Decision puts Fracking Industry on back foot

Fracking work at the Little Plumpton site Credit: PA

The rejection of fracking schemes in Lancashire comes as a significant blow to the Government's bid to go "all out" for shale.

Environmental campaigners and local opponents of two schemes to drill and frack for shale gas between Blackpool and Preston were cheered last week when Lancashire county councillors turned down one scheme at Roseacre Wood over traffic concerns.

But today's decision has seen the councillors rejecting the advice of their own planning officials, who had recommended the scheme at Preston New Road go ahead, prompting one green group to call it a "Waterloo" defeat for the shale industry.

Ministers have publicly backed the development of shale gas in the UK, in the hope that it could replicate the shale boom in the US, boost jobs and the economy, bring down energy prices and make the country less reliant on foreign imports.

But opponents have raised fears that the process of extracting gas by hydraulic fracturing - or fracking - causes earthquakes, can pollute water supplies, could lead to inappropriate development in the countryside and damage house prices.

Efforts to explore for oil and gas - even when fracking was not proposed - in Sussex have been met with protest camps and planning permission rejections, while Scotland has imposed a moratorium on planning consent for unconventional oil and gas extraction including fracking.

Lancashire, thought to hold major shale reserves and where fracking had been under way before being halted because of earthquakes, has been seen as the most likely bet for getting the industry going.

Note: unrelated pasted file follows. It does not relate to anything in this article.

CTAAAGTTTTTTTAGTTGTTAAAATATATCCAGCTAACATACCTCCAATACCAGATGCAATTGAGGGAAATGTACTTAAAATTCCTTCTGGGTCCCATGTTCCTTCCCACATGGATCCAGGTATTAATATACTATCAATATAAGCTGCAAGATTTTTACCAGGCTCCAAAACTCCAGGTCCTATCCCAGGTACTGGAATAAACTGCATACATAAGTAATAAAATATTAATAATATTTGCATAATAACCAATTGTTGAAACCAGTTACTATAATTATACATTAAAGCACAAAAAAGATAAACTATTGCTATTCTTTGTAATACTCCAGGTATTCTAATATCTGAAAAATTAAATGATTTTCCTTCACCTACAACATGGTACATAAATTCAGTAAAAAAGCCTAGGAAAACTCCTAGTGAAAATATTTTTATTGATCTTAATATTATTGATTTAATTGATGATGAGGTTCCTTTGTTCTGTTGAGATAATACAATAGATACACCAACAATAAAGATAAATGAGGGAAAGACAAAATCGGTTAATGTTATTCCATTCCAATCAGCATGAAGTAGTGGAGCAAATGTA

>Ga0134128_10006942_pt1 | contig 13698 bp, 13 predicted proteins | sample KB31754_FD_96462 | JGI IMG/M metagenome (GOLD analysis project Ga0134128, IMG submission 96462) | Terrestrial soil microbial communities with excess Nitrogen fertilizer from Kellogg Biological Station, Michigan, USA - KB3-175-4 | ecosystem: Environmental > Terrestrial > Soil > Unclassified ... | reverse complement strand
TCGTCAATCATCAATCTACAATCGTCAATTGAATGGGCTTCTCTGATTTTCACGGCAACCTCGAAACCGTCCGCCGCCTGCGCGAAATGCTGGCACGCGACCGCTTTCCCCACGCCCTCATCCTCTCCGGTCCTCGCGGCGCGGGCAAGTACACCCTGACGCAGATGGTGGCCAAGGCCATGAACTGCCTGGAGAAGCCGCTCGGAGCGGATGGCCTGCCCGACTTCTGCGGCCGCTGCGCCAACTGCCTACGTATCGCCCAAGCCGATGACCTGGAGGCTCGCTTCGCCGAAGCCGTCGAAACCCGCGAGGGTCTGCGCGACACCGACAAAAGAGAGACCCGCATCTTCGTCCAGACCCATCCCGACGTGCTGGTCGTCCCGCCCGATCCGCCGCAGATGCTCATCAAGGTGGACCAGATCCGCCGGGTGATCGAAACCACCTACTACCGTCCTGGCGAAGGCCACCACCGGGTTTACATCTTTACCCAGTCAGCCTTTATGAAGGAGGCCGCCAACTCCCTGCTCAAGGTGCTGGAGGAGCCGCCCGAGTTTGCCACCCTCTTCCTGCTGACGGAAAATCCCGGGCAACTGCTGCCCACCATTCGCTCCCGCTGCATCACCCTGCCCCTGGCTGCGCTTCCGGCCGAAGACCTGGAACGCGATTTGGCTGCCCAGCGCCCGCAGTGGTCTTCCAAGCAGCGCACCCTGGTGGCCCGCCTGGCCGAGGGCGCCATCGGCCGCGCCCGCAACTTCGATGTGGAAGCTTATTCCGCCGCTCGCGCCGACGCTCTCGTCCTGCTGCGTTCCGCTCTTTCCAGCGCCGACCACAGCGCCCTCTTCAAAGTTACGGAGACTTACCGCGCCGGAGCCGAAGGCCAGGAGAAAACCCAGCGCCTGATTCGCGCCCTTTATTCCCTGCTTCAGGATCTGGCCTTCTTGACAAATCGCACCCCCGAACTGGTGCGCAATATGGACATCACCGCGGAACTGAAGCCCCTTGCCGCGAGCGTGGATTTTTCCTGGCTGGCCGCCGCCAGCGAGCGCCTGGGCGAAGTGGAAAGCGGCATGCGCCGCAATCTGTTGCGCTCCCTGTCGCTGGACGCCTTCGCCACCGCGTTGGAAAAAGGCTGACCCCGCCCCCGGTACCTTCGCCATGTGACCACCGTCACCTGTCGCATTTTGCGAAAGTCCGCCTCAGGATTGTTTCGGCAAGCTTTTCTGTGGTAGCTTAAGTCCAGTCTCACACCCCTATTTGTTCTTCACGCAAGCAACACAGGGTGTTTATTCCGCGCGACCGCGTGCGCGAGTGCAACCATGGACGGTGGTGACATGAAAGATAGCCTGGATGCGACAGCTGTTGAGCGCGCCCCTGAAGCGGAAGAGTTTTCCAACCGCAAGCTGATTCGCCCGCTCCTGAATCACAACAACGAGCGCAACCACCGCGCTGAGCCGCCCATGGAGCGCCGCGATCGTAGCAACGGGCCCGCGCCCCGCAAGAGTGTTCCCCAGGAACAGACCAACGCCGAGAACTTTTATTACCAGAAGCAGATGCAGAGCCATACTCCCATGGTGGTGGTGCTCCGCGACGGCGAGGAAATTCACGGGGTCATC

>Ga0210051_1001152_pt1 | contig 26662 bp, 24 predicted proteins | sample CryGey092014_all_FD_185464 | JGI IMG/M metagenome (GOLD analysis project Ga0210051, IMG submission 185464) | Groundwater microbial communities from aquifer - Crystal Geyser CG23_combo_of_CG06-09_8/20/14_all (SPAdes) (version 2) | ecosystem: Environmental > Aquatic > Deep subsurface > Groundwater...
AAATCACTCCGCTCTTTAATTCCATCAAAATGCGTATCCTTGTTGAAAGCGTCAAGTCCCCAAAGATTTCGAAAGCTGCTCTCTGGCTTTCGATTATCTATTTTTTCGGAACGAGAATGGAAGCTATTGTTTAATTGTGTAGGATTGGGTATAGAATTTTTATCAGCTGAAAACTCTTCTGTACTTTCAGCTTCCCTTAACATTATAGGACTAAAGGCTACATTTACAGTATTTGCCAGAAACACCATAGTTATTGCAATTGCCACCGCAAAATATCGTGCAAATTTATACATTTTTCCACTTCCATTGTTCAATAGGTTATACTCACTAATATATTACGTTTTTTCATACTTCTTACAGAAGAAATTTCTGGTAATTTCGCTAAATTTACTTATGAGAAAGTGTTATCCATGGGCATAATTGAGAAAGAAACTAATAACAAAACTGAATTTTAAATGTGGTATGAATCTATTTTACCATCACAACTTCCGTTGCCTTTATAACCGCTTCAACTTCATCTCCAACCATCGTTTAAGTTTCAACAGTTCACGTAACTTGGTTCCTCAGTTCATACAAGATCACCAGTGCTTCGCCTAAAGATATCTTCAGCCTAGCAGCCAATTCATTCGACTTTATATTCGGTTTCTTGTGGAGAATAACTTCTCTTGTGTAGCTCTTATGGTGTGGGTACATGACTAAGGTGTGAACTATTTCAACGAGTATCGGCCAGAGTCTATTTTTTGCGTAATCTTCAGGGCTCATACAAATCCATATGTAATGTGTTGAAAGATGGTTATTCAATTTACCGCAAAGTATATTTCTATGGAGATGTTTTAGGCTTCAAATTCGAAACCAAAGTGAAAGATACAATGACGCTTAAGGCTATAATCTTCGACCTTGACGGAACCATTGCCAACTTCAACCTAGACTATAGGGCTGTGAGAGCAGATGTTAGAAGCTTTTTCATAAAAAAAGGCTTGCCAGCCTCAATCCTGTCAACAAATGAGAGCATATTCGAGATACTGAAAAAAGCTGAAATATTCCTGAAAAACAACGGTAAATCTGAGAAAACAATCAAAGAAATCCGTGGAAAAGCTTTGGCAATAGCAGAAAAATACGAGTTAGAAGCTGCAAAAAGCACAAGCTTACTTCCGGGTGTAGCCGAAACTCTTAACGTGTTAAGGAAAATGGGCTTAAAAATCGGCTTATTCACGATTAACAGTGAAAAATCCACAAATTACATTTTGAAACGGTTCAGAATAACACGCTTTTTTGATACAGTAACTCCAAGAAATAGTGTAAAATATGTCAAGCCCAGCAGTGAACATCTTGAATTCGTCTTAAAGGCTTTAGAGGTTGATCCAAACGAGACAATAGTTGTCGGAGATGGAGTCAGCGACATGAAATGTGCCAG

The rejection of the two Lancashire schemes could well face an appeal from shale company Cuadrilla, in which it could expect to have the tacit support of the Government.

A leaked letter which emerged earlier this year revealed Chancellor George Osborne had called on Cabinet colleagues to "make it a personal priority" to implement measures to help boost the shale industry, including contingency plans if the Lancashire applications were turned down.

But before any appeal can be processed the Government faces having to publish in full a heavily-redacted draft report into the impacts of fracking, after a ruling by the Information Commissioner.

Assessments of the impacts on house prices and local services were heavily redacted in the Shale Gas: Rural Economy Impacts report - raising suspicions the study confirms fears that it will damage communities around the well pads.

If it does emerge, and the Information Commissioner set a deadline for publication of late July, it may well undermine further the public support for fracking.

Despite moves such as promising revenues from shale production to local people, the latest surveying by the Department of Energy reveals just 24% of people support its development, down from 29% a year earlier.

The figures show 26% oppose shale gas development, up from 22% in March last year, while around half of those quizzed were neither for nor against it.

But with the Government's support for shale, and many experts convinced of the need to do test drilling and fracking to find out just how great a resource it could be in this country, it is unlikely Lancashire County Council has had the last word.

The fracking battle will continue to rage, but environmental groups and local people who do not want to see it go ahead in their area are claiming today's events as a significant victory for their side.